French Chef Bocuse Gets Rock Star Treatment in U.S.
Iconic French chef Paul Bocuse got a rapturous welcome this weekend in the United States for the inauguration of a new restaurant bringing his culinary prowess to American palate.
Despite a bout of ill health last month, the 87-year-old chef, among the most accomplished in history, did not hesitate to cross the Atlantic for the launch of The Bocuse Restaurant.
The Culinary Institute of America last year closed its Escoffier Restaurant, named after "the king of chefs and the chef of kings" Auguste Escoffier.
After renovations, the menu was revamped to feature contemporary French fare after some of Bocuse's best recipes at CIA's first new restaurant in 40 years.
Escoffier had helped make haute cuisine available to family kitchens thanks to cookbooks and restaurants at the Ritz in Paris, London's Savoy and other distinguished institutions.
At the CIA's campus on the banks of the frozen Hudson River, hundreds of students attended Bocuse's lecture on Friday to hear him speak about his life and dole out both advice and encouragement.
"Cook the way you like, with local, quality products," Bocuse told the students. "This is very important."
Donning as always his chef's hat and apron, he was surrounded by several of the biggest names in French cuisine in New York -- Jean-Georges Vongerichten, Daniel Boulud and Thomas Keller -- and his son Jerome.
They paid tribute before a packed audience to the storied chef during a talk on the future of French cuisine.
"All cuisines are created equal -- be they French, Italian, Chinese or American," said Bocuse, while also highlighting France's unique assets: "a huge aquarium, a huge orchard and a huge vineyard."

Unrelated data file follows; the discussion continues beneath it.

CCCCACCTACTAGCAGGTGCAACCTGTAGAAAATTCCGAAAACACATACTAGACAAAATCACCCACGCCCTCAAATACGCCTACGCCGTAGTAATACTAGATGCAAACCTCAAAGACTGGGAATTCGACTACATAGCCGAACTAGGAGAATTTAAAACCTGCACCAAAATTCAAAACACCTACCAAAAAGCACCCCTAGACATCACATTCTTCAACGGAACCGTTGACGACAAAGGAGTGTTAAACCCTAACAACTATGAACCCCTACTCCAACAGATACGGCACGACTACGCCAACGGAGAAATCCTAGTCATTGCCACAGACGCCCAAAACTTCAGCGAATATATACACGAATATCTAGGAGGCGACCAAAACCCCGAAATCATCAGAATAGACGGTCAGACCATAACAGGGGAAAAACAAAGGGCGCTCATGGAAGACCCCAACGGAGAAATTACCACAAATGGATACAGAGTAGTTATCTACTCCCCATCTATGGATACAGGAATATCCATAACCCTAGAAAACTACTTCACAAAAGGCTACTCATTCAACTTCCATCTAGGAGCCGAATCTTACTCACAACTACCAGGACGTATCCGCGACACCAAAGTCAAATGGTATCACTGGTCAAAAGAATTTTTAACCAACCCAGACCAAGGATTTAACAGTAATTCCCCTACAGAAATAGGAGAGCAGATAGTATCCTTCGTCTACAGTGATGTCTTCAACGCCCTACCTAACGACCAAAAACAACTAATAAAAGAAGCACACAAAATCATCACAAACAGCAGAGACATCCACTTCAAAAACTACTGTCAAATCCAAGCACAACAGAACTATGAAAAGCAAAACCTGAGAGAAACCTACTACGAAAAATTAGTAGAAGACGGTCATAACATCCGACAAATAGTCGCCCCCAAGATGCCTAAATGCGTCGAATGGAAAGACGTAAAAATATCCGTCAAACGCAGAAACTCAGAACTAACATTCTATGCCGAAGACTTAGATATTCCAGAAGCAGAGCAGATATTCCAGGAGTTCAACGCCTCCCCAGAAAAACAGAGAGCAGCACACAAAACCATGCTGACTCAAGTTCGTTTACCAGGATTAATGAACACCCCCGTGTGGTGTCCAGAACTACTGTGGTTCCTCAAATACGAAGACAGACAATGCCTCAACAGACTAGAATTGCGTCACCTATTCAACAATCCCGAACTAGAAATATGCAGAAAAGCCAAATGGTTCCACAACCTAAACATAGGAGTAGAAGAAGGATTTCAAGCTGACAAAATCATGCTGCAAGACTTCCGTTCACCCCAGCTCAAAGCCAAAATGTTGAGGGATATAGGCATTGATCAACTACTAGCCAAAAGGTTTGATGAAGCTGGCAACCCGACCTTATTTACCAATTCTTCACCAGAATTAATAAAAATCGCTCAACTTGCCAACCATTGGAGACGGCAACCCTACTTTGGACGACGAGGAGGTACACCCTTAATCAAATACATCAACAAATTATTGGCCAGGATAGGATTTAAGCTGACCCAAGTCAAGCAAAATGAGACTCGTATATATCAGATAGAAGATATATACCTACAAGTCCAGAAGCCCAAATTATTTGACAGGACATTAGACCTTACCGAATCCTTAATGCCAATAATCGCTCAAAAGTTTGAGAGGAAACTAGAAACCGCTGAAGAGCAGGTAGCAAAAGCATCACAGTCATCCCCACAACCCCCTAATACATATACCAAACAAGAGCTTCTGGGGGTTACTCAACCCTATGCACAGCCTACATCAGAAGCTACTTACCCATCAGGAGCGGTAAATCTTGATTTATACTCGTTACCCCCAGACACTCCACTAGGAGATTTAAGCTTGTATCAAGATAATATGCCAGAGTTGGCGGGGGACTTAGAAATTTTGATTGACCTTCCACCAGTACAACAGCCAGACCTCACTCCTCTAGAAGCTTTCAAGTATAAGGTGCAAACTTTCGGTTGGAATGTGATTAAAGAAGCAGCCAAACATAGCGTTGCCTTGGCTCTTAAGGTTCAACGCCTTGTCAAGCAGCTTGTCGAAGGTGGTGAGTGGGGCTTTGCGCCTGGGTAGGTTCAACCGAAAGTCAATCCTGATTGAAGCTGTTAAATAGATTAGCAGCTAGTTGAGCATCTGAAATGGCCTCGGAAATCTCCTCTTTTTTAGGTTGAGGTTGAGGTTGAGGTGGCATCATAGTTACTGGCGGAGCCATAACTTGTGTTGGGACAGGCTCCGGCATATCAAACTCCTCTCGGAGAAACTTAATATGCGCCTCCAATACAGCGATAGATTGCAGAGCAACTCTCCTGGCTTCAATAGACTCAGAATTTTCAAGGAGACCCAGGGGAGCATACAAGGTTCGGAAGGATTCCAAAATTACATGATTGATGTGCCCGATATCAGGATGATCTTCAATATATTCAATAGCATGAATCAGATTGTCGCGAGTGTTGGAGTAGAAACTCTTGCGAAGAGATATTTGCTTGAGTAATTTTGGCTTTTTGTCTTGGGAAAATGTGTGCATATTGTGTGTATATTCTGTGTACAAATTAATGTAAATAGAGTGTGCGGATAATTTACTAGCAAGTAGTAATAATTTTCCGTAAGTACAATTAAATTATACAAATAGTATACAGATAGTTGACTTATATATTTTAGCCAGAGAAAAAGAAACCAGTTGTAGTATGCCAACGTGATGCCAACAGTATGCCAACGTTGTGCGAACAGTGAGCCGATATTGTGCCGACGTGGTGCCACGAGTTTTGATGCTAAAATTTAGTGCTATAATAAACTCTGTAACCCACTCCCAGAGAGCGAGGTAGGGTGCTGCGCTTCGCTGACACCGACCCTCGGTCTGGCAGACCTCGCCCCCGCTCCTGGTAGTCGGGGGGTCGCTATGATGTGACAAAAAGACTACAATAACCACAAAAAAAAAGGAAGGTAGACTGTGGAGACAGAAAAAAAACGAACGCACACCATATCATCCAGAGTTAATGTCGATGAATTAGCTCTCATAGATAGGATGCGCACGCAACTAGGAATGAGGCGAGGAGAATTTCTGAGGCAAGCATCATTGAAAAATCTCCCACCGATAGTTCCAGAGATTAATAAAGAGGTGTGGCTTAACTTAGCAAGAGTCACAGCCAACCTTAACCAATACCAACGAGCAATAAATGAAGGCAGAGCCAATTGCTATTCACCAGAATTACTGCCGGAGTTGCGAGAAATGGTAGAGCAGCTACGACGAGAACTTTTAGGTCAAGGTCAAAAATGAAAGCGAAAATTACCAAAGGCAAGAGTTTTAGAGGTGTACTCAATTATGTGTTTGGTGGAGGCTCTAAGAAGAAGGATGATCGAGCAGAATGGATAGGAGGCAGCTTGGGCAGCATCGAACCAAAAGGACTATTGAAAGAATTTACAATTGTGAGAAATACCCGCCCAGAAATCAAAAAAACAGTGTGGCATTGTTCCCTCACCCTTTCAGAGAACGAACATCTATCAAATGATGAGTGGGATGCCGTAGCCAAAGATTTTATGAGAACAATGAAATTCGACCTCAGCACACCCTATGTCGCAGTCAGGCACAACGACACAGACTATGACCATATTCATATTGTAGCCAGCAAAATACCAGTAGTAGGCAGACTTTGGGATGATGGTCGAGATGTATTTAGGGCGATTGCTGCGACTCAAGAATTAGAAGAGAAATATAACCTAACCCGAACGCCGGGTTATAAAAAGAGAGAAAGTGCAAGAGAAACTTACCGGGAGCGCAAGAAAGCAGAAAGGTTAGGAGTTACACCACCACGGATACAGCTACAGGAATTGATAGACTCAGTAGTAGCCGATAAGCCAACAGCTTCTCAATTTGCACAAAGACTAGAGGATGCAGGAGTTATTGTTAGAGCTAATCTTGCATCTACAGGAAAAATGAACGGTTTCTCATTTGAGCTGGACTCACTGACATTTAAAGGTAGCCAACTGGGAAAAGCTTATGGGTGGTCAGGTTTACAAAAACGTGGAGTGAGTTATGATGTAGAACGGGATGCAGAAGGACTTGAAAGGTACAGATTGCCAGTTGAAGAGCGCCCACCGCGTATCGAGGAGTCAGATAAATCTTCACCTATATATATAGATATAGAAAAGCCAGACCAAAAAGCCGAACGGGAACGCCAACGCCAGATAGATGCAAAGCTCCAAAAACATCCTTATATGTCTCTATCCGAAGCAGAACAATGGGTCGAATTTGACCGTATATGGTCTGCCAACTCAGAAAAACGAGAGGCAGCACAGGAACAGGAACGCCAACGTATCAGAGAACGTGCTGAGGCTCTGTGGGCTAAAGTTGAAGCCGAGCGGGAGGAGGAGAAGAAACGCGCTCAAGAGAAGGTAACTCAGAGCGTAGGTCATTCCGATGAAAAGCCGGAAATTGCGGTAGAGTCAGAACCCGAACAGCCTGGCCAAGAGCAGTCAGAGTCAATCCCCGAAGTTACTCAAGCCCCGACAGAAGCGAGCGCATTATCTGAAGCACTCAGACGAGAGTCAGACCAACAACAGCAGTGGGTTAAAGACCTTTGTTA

In honor of his birthday on Monday, the students had prepared a gigantic cake of five layers with a big "B" on top as a surprise.
Nearly a thousand people then launched into a happy birthday song, in both French and English.
Bocuse, a three-star Michelin chief since 1965 who the CIA named Chef of the Century in 2011, then autographed cookbooks and posters celebrating his restaurant's opening.
In the evening, he officially inaugurated the restaurant by breaking a replica of a very large soup tureen like that used for his famous black truffle soup VGE created in 1975 in honor of former president Valery Giscard d'Estaing.
"Paul Bocuse is simply stated, the most important chef in history," said CIA president Tim Ryan.
About a hundred guests -- many of whom had earlier posed to snap up photographs with Bocuse -- savored a dinner that mobilized the efforts of about 50 students in the kitchen and two dozen in the dining room.
The menu included a peach of foie gras, lobster with champagne and caviar and filet mignon of beef with marrow custard. And for dessert, the guests were treated to grapefruit sorbet with vodka, a plate of three chocolates by pastry chef Gaston Lenotre and mini-pastries.
"Mr Paul," who arrived on Thursday from Europe, could not stay until servers cracked open the 1926 Armagnac wine.
He had to travel to Florida with his son, who now heads up the Chefs de France restaurant at Walt Disney World's Epcot theme park.
But the French chef said he was delighted by his new restaurant and the honors he had received.
"It's wonderful," he told Agence France Presse. "These 3,000 students who will introduce Bocuse cuisine to guests each year" and work on a menu "adapted from Bocuse and other French dishes."
The aging chef now walks with difficulty, and revealed that he can't hear very well, but those are small matters to him.
Asked about his legacy, he preferred to speak about the future.
"For me, it's not a problem," Bocuse said. "Because after me, there are still many very good chefs, so we still have some great moments ahead. Yesterday, we were with a group of friends in France and today, we're with a group of friends around the world."